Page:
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Sanborn v. McLean

Todd Berman

InstructorTodd Berman

CaseCast "What you need to know"

CaseCast –  "What you need to know"

Sanborn v. McLean

Citation. 233 Mich. 227, 206 N.W. 496, 1925 Mich. 60 A.L.R. 1212.
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Brief Fact Summary.

A subdivision consists mainly of residential properties. A lot in a subdivision is sold without restrictions and the lot owner attempts to build a gas station on it.

Synopsis of Rule of Law.

A reciprocal negative easement is attached to all lands sold in a common development scheme, and even though a restriction is outside of the direct chain of title, subsequent buyers will be deemed to have constructive notice because of their duty to check the title of neighboring lots.


A subdivision was planned for residential purposes, and the developer sold lots with deeds that limited construction to residences. The developer sold title to lot 86 without residential restrictions, and eventually, the title passed to the McLeans (Defendants). The Sanborns (Plaintiffs) and others in the subdivision used their lots as residences. Defendants began to build a gas station on their lot, and Plaintiffs want to stop them.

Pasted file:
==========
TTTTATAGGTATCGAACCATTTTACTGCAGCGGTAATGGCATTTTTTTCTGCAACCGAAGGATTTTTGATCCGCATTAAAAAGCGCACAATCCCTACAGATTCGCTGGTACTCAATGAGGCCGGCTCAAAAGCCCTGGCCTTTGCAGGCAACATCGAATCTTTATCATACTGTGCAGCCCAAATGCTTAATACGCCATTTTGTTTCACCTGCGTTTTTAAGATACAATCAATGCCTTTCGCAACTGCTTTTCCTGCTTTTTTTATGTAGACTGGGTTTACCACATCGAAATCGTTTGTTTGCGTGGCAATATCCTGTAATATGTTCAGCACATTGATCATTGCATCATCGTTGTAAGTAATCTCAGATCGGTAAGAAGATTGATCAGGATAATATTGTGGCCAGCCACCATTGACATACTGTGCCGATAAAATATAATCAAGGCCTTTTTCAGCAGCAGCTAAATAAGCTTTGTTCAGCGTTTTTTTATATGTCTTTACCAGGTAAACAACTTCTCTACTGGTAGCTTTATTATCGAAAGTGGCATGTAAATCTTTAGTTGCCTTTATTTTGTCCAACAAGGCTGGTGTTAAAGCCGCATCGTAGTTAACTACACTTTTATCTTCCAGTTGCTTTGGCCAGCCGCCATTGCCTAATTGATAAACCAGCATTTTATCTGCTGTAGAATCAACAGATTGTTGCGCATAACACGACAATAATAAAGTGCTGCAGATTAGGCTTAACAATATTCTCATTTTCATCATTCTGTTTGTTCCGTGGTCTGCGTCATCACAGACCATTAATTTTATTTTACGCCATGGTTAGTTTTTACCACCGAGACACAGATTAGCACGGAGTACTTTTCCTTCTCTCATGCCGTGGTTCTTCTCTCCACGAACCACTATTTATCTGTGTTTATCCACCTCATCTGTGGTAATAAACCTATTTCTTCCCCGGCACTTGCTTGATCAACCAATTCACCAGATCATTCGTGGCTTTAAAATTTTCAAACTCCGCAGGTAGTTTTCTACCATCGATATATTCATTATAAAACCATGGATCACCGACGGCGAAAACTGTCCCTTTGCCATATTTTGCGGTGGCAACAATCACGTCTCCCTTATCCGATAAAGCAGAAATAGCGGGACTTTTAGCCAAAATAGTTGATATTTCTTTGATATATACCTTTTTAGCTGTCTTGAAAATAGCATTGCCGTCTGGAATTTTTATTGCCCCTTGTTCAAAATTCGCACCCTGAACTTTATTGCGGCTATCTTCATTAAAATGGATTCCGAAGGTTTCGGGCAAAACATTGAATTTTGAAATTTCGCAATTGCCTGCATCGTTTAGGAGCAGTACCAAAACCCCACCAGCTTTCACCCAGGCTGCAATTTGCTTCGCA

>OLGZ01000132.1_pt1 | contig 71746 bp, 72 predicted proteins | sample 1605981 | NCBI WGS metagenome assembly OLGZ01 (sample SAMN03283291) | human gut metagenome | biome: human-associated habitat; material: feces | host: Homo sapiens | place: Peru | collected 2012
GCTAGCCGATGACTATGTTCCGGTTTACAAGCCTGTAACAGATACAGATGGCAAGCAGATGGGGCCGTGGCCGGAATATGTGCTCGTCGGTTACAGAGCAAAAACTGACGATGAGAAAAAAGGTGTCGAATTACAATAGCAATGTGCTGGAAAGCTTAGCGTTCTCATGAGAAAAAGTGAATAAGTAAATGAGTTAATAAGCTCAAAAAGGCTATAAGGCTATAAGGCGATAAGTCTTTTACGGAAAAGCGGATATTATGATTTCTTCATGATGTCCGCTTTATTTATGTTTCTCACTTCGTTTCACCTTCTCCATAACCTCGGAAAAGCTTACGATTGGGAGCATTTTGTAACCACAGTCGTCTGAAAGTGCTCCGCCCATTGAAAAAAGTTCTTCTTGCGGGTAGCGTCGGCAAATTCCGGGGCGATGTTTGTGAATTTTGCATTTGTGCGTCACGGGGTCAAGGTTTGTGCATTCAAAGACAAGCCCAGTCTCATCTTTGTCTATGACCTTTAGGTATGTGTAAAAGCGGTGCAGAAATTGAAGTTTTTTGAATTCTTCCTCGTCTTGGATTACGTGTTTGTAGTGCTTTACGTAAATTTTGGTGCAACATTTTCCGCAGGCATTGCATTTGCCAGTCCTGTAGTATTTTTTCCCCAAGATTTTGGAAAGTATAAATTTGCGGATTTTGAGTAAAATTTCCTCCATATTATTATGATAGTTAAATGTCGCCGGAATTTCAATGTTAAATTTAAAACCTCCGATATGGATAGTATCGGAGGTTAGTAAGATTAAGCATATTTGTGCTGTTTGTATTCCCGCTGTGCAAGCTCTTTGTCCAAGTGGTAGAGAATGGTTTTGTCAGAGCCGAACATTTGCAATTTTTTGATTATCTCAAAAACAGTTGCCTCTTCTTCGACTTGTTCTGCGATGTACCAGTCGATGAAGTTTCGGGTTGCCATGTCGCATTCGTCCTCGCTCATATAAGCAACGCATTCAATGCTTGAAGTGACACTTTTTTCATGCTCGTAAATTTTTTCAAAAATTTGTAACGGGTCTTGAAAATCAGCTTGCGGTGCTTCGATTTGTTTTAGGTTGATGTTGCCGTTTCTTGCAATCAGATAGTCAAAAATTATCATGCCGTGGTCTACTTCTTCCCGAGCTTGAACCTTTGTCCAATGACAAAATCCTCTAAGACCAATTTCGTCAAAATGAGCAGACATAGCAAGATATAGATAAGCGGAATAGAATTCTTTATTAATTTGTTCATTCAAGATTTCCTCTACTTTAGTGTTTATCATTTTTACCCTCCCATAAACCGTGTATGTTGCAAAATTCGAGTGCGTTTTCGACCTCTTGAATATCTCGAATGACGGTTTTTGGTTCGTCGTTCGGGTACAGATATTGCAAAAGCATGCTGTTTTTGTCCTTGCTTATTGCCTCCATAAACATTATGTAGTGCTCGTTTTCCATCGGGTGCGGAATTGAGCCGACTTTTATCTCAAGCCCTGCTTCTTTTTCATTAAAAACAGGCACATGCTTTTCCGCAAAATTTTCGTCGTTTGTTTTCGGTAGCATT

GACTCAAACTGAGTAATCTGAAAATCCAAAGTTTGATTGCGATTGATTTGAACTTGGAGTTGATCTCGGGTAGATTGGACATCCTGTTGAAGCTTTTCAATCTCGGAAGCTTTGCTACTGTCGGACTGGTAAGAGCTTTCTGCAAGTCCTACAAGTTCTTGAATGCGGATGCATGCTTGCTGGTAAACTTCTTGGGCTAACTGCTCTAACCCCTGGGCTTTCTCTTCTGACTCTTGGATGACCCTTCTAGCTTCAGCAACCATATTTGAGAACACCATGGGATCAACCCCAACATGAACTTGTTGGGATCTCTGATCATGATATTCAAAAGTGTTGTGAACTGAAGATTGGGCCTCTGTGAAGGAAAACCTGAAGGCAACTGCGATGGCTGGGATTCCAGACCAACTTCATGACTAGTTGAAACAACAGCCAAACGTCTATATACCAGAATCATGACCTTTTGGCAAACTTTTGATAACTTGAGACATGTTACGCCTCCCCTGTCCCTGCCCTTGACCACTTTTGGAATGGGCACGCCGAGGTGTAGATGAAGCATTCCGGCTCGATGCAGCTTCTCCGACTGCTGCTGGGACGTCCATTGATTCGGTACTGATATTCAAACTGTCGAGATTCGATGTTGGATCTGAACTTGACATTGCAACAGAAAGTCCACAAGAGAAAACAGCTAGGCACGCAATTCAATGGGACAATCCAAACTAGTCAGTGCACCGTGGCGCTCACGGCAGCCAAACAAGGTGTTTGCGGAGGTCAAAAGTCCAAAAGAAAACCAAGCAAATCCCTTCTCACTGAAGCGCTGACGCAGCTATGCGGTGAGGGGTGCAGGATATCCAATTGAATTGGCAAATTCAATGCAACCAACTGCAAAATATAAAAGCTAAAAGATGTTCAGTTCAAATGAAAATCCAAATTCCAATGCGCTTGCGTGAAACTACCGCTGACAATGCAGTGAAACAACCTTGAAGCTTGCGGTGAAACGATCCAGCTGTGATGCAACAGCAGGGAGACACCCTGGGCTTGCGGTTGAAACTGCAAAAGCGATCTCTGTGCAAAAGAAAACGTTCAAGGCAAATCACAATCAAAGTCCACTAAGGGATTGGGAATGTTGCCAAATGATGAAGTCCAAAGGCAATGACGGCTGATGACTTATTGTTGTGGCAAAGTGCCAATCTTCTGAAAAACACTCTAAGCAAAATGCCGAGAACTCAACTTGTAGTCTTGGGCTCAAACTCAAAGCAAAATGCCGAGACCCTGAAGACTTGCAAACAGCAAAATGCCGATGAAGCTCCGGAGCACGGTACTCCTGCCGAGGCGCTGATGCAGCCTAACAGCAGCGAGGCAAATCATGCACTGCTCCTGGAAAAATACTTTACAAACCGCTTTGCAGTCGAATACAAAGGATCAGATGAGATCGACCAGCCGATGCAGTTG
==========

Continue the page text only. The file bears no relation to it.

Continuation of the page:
If a restriction is not in the direct chain of title, will a purchaser of real property be bound by the title of neighboring lots in the subdivision?


The neighborhood is residential, and the deeds sold by the developer contained residential restrictions. This proves that the developer had a common development plan. Because there was a common plan when the lots were sold, the remaining land became subject to a reciprocal negative easement, so the owner cannot do anything that is forbidden to the owner of the lot sold.
The easement is not personal to the owners, but runs with the land sold and is enforceable on any owner having actual or constructive notice.
Defendant had constructive notice of the negative easement because the nature of the residential neighborhood should have put him on notice that a reciprocal negative easement may have existed. He was under a duty to inquire about restrictions on the neighborhood. Had he done so, he would have found the record limiting the lots to residences.


Even if the direct chain of title does not contain restrictions on real property, the character of the surrounding neighborhood will sometimes be sufficient to give notice to a builder of negative easements. The builder will be bound by those easements in the records of his neighbors.

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